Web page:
- In England, the risk of mothers returning to court within 7 years is 19.0%. For mothers returning to court with a new child, this increases to 21.1% within 10 years.
- In Wales, the risk of returning is 19.0% within 7 years and 21.7% within 10 for mothers returning to court with a new child.
How likely are mothers returning to court with a new child to experience a second repeat proceeding?
Mothers who experience a first repeat episode are at heightened risk of a second repeat episode. In England, 33.0% of mothers returning to court with a new child are at risk of returning in a second episode within 10 years, and in Wales, 26.9%.
When is the risk of return for mothers returning to court with a new child at its highest?
In both England and Wales, the hazard rate shows that the risk of returning to court for s.31 proceedings is highest in the first three years and begins to decline thereafter. Regarding a first repeat, the hazard is the highest at year one, whereas for a second repeat, the hazard is highest at year two.
Based on the variables available to the team, heightened risk of return is associated with young motherhood, and whether a child is subject to a plan for adoption (placement order).
Do recurrence rates for mothers returning to court with a new child vary by region?
The study found marked regional differences between London and the South West on the one hand and the rest of England on the other.
The highest rates of recurrence were recorded in the North East, the Midlands, Yorkshire and the Humber, and the North West. In the North East the risk of recurrence for mothers returning to court with a new child is 23.9%, whereas in London it is 17.2%.
Conclusions and recommendations
The report findings indicate that a sizeable proportion of mothers in England and Wales are likely to return to court having appeared previously in care proceedings.
Despite almost a decade of research and service innovation, the national picture is of little change in England and Wales, when we measure the national risk of a first repeat set of care proceedings. Moreover, given the increase in the volume of care proceedings in England and Wales, far more mothers are experiencing a return to court.
So, how do we explain these findings? In England and Wales, service developments have been uneven across the country – some preventative services have closed and there are many areas with no service at all. Although evaluations of local services addressing recurrence provide evidence of positive impact in relation to the mothers in receipt of services, it is likely that they are simply of insufficient scale to reduce women’s risk of return. There is a lack of robust national data on service developments (the scale of initiatives, their duration, or how many women in total received a service).
The stark findings about the scale of teenage motherhood (14–19 years) indicate that far more attention must be paid to the needs of young mothers, their partners and wider family networks. To date much of the published research literature on care proceedings has not differentiated parents by age. Yet young parents wrestling with their own developmental needs – and typically with very limited social and financial resources – clearly warrant special attention in terms of how they are supported to navigate the family justice system. In addition, further work is needed to understand: the scope of preventative practice when young parents face care proceedings; the consistency of tailored support and advocacy during care proceedings; and what help young parents receive if children are removed from their care.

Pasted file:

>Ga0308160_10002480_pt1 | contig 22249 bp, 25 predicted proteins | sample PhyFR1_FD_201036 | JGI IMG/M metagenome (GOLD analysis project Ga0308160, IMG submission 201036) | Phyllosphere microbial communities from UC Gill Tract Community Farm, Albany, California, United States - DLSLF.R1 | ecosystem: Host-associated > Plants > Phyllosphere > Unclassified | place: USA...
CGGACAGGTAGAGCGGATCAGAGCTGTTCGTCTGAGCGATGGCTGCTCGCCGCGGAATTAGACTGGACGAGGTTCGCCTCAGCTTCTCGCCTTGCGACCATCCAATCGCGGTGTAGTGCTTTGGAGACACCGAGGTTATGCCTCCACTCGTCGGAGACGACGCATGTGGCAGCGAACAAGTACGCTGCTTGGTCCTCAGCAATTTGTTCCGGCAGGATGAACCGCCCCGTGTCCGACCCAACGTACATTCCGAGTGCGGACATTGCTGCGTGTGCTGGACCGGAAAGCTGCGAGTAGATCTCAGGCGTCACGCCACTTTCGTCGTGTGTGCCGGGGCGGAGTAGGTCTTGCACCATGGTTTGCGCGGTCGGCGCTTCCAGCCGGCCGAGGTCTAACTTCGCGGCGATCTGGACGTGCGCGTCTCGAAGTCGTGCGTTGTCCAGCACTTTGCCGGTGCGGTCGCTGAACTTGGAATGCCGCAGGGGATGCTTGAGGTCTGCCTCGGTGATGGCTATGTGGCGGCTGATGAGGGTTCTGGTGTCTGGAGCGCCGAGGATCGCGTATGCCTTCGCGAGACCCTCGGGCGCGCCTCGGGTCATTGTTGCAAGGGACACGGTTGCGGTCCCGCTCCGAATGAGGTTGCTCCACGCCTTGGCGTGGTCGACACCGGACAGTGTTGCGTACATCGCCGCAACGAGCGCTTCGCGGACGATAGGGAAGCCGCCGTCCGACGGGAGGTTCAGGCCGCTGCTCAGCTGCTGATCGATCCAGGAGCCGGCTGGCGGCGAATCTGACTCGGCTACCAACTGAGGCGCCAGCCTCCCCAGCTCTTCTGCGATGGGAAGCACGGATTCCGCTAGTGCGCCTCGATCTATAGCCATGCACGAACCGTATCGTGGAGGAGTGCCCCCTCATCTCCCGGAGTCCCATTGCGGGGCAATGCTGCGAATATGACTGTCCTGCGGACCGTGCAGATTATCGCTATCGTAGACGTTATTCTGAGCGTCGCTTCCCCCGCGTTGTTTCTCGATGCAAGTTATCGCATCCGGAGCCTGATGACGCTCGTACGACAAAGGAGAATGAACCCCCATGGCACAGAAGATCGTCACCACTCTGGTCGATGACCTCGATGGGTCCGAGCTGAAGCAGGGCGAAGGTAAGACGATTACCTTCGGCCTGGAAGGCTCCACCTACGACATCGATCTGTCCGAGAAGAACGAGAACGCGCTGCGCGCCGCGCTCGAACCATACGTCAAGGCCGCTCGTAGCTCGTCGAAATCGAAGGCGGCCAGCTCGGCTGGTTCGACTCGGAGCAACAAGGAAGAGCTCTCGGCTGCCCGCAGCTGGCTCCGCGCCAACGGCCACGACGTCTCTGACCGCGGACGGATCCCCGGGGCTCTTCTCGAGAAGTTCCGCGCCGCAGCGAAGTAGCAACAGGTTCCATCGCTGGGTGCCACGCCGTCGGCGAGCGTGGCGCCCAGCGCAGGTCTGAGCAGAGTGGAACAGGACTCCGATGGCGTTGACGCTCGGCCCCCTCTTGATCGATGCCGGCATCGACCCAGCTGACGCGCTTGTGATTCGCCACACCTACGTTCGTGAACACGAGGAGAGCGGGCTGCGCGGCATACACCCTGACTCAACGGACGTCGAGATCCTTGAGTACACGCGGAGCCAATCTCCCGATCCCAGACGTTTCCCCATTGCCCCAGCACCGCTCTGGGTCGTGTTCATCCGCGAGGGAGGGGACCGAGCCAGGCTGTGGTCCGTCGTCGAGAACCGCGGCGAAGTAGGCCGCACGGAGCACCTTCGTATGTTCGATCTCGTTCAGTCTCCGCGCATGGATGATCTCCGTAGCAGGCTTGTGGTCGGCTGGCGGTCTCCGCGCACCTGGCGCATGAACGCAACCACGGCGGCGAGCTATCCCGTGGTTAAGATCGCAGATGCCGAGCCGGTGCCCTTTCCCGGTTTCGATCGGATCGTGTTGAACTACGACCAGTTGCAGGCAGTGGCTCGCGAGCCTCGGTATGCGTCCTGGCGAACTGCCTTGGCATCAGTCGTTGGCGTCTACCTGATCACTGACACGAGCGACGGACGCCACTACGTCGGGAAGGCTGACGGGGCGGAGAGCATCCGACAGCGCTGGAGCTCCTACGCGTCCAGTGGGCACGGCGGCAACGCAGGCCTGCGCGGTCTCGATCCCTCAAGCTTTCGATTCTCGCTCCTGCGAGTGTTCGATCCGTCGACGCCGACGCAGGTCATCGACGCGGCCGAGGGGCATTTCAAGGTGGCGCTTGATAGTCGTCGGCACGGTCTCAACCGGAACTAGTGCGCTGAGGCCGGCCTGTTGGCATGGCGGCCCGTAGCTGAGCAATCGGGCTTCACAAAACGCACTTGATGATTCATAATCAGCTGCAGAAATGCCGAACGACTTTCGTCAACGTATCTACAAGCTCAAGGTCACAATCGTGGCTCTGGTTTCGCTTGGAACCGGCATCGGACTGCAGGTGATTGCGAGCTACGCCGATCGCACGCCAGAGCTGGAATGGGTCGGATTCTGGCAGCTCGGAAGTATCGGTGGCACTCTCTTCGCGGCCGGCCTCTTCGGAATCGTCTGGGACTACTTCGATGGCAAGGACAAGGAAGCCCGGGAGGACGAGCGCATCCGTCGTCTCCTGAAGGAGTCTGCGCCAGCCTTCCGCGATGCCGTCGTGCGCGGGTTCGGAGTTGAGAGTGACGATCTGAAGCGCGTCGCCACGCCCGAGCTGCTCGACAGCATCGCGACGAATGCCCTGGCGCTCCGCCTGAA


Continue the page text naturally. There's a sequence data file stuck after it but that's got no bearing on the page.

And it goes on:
To progress an agenda to reduce recurrent care proceedings, the following five points are key.
- Preparation for parenthood needs to start prior to a first pregnancy and support for young parents, including care leavers, needs to be strengthened in pregnancy, during care proceedings and beyond. This research highlights a high risk of return to court for young mothers, building on previous research that reported that many of these young mothers are also care leavers (Broadhurst et al. 2017; Broadhurst and Mason 2020; Boddy et al. 2020).
- Evidence of a heightened risk following a first repeat appearance suggests that the best solution to the possible pattern of repeat proceedings once a child has been removed would be to offer all parents in that situation intensive and tailored support to rebuild their lives. A universal entitlement to continuing help from specialist adult-focused services would be the best way forward.
- The bar needs to be raised in terms of ensuring resources are available for the collection and synthesis of local area evaluation data (while recognising the challenge of finding funds for small-scale evaluation). At present services are holding valuable data – but there is limited collation of this data across services. At a national level, HM Courts & Tribunals Service should examine options for including monitoring data on recurrence within family court statistics.
- Evaluation outcome data must be compared with what we might have expected had services not been available.
- Investment and service development must align more closely with regional need. For areas with high rates of care proceedings, it may be difficult to move resources upstream to prevent recurrence, therefore allocation of funding proportionate to need is required.
We will be publishing four blogs in response to the findings and recommendations of this report.
Boddy, J. Bowyer, S., Godar, R., Hale, C., Kearney, J., Preston, O., Wheeler, B. and Wilkinson, J. (2020). Evaluation of Pause. Department for Education. https://assets.publishing.service.gov.uk/government/uploads/system/uploads/attachment_data/file/932816/Pause_-_Sussex.pdf
Broadhurst, K., Alrouh, B., Yeend, E., Harwin, J., Shaw, M., Pilling, M., Mason, C. and Kershaw, S. (2015). Connecting events in time to identify a hidden population: Birth mothers and their children in recurrent care proceedings in England. The British Journal of Social Work, 45(8), pp. 2241–2260. https://academic.oup.com/bjsw/article/45/8/2241/2494830
Broadhurst, K., Mason, C., Bedston, S., Alrouh, B., Morriss, L., McQuarrie, T.,Palmer, M., Shaw, M., Harwin, J. and Kershaw, S. (2017). Vulnerable birth mothers and recurrent care proceedings. University of Lancaster.
Broadhurst, K. and Mason, C. (2020). Child removal as the gateway to further adversity: Birth mother accounts of the immediate and enduring collateral consequences of child removal. Qualitative Social Work, 19(1), pp. 15–37.
Office for National Statistics. (2020). Office for National Statistics.
- Family Justice Data Partnership
- Lancaster University
- The Centre for Child and Family Justice Research
- Swansea University Medical School
- Population Data Science at Swansea University
- SAIL Databank